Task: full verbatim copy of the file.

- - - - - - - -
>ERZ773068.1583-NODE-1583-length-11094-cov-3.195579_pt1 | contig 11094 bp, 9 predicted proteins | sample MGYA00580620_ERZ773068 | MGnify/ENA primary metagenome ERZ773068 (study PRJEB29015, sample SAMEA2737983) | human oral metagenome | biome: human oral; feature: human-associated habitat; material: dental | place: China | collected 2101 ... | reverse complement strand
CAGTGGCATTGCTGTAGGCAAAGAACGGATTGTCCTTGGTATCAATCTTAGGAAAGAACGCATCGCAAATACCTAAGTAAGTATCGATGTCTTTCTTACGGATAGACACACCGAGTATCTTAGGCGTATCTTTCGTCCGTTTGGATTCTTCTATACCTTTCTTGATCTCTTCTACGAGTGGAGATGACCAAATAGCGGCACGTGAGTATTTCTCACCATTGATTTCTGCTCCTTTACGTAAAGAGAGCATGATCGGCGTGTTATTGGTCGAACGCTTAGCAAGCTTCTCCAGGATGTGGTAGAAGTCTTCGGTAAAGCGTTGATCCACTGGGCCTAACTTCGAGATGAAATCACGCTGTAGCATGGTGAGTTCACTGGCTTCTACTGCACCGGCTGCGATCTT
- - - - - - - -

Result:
>ERZ773068.1583-NODE-1583-length-11094-cov-3.195579_pt1 | contig 11094 bp, 9 predicted proteins | sample MGYA00580620_ERZ773068 | MGnify/ENA primary metagenome ERZ773068 (study PRJEB29015, sample SAMEA2737983) | human oral metagenome | biome: human oral; feature: human-associated habitat; material: dental | place: China | collected 2101 ... | reverse complement strand
CAGTGGCATTGCTGTAGGCAAAGAACGGATTGTCCTTGGTATCAATCTTAGGAAAGAACGCATCGCAAATACCTAAGTAAGTATCGATGTCTTTCTTACGGATAGACACACCGAGTATCTTAGGCGTATCTTTCGTCCGTTTGGATTCTTCTATACCTTTCTTGATCTCTTCTACGAGTGGAGATGACCAAATAGCGGCACGTGAGTATTTCTCACCATTGATTTCTGCTCCTTTACGTAAAGAGAGCATGATCGGCGTGTTATTGGTCGAACGCTTAGCAAGCTTCTCCAGGATGTGGTAGAAGTCTTCGGTAAAGCGTTGATCCACTGGGCCTAACTTCGAGATGAAATCACGCTGTAGCATGGTGAGTTCACTGGCTTCTACTGCACCGGCTGCGATCTT